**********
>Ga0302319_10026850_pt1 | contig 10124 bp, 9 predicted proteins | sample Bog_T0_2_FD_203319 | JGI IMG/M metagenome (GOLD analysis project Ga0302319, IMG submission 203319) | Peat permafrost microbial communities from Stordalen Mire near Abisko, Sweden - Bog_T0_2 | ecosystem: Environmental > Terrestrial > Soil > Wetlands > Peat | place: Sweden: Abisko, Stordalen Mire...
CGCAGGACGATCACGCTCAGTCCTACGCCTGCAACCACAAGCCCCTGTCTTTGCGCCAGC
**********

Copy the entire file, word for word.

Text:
>Ga0302319_10026850_pt1 | contig 10124 bp, 9 predicted proteins | sample Bog_T0_2_FD_203319 | JGI IMG/M metagenome (GOLD analysis project Ga0302319, IMG submission 203319) | Peat permafrost microbial communities from Stordalen Mire near Abisko, Sweden - Bog_T0_2 | ecosystem: Environmental > Terrestrial > Soil > Wetlands > Peat | place: Sweden: Abisko, Stordalen Mire...
CGCAGGACGATCACGCTCAGTCCTACGCCTGCAACCACAAGCCCCTGTCTTTGCGCCAGC